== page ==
This happens when the Decision Maker relies on his impression of the available contracting firms rather than a detailed evaluation of their technical skills. <">Remember that Good Marketing does not equate to Good Technical Abilities. 1
This does result in some short savings but in the long term costs far more than it saves. Good Strategic Development positions an organization for the future and enables an enhanced bottom line. I personally would avoid investing in companies that fall for this pitfall.
This pitfall is having organization who do not consider the overall picture making the decisions of what development to be done, rather than the experts. A good planning staff considers all the needs of every organization within the overall organization and does what is best for the overall organization.
This pitfall permits internal politics to determine what get accomplished, rather then what is best for the overall organization. Generally in these situations. processes and data will not integrate well between departments nor systems.
For lightly experienced developers this can work, but for highly skilled developers, it is the ability to combine development skill sets across different development areas to solve on complex problems in cost effective manners that truly makes them valuable. Many firms do not look for the ability to work accross the skills sets, but rather focus on the skill sets almost exclusively. In a lot of cases, the ability to work the general skill, gives a good developer the ability to use specific products and techniques that are new to him with very little effort to learn them.
If you only consider short term cost, flexibility is more expensive than rigidity, but if you consider long term costs, anytime you know about the need for flexibility in advance you should incorporate it. It will pay for itself many times over in the next few years.
Too many organizations do not consider long term needs when seeking employees, just the immediate need at hand. This can result in staffs that do not adjust well to change.
For technical positions, most human resource staffs do not have the technical knowledge to proper screen and sort candidates for positions. They tend to look for candidates that fit a generic mode so they miss a number of candidates who skills would mesh well in the organization.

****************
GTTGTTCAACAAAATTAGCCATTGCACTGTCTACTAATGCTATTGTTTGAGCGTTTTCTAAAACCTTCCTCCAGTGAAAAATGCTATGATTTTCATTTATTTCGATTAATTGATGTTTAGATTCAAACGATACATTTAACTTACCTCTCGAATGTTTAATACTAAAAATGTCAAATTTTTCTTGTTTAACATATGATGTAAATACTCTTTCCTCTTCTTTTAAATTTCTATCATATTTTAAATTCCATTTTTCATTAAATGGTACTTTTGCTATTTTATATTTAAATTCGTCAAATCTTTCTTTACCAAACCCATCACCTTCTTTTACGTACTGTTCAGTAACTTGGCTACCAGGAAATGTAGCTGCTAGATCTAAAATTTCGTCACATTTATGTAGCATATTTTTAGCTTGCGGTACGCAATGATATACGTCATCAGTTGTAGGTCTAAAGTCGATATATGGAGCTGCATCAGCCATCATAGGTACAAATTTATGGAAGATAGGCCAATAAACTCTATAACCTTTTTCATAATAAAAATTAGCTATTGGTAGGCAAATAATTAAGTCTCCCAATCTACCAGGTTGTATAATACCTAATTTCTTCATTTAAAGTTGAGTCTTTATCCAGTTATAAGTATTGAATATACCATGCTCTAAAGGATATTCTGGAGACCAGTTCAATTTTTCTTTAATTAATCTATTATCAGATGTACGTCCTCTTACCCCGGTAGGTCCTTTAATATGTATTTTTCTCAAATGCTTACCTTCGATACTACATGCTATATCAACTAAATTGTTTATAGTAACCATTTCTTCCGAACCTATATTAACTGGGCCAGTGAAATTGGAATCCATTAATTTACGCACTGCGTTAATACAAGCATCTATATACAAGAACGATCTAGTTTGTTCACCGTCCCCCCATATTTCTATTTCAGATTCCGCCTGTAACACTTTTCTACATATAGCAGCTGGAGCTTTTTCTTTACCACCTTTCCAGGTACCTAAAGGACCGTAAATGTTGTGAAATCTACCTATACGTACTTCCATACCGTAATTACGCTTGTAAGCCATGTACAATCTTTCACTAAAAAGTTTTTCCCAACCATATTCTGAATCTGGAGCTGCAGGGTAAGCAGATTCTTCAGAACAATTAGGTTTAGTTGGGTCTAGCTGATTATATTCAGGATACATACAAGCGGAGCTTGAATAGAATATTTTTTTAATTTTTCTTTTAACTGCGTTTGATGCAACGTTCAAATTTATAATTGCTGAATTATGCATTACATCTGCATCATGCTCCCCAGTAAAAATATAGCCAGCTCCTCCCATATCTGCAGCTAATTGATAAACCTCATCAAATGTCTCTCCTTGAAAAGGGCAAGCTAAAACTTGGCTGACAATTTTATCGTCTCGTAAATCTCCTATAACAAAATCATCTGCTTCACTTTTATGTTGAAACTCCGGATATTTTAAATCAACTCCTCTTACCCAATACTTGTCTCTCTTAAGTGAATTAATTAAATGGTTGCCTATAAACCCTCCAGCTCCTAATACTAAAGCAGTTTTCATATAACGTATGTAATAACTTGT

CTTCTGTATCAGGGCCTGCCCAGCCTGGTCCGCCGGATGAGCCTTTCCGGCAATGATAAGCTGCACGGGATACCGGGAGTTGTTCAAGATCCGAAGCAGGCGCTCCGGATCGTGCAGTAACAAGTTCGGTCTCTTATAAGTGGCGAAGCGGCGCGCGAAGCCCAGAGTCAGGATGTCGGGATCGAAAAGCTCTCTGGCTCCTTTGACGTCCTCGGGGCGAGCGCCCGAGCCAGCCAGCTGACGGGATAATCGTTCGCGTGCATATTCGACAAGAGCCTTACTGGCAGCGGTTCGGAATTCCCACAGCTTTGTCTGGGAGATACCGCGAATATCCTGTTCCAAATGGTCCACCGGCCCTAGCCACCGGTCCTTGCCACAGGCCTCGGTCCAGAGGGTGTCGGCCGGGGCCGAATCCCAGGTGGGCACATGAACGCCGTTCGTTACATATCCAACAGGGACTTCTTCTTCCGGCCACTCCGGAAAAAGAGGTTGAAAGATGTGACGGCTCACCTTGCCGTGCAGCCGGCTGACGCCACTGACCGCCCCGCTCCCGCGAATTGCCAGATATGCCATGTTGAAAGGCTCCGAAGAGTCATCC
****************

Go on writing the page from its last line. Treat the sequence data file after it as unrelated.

Application Design is already too late. The most effective time to address integration is in the strategic architecture which should include how new developments integrate with older ones, the sharing of information (possibly in different forms), and the overall enterprise model.
For a number of industries, particularly service industries, planning should be integrated considering the capabilities of each technology and how they can enhance each other. If your organization has distinct planning staffs, with no single staff responsible for overall technology planning, you probably fit in this pitfall.
This pitfalls assumes that you can perform strategic planning on a narrow area as part of a project to implement that area. Good Strategic planning requires looking at the future strategic goals of the entire organization and planning for all areas to meet these goals. Just-in-time strategic planning commonly leads to significant integration problems, unachieveable strategic goals, and much high system development cost. With a good strategic plan, you can usually perform the detailed planning for each area as you implement that area with common elements planned out when first encountered.
Many organizations do not commit to strategic development or if they do, they do it on a one-year at a time basis. Many solutions require solid commitment to the overall development, including guaranteed funding and executive backing over multiple years to be fully completed (or even completed enough to be of benefit to the organization and serve as a base for further development).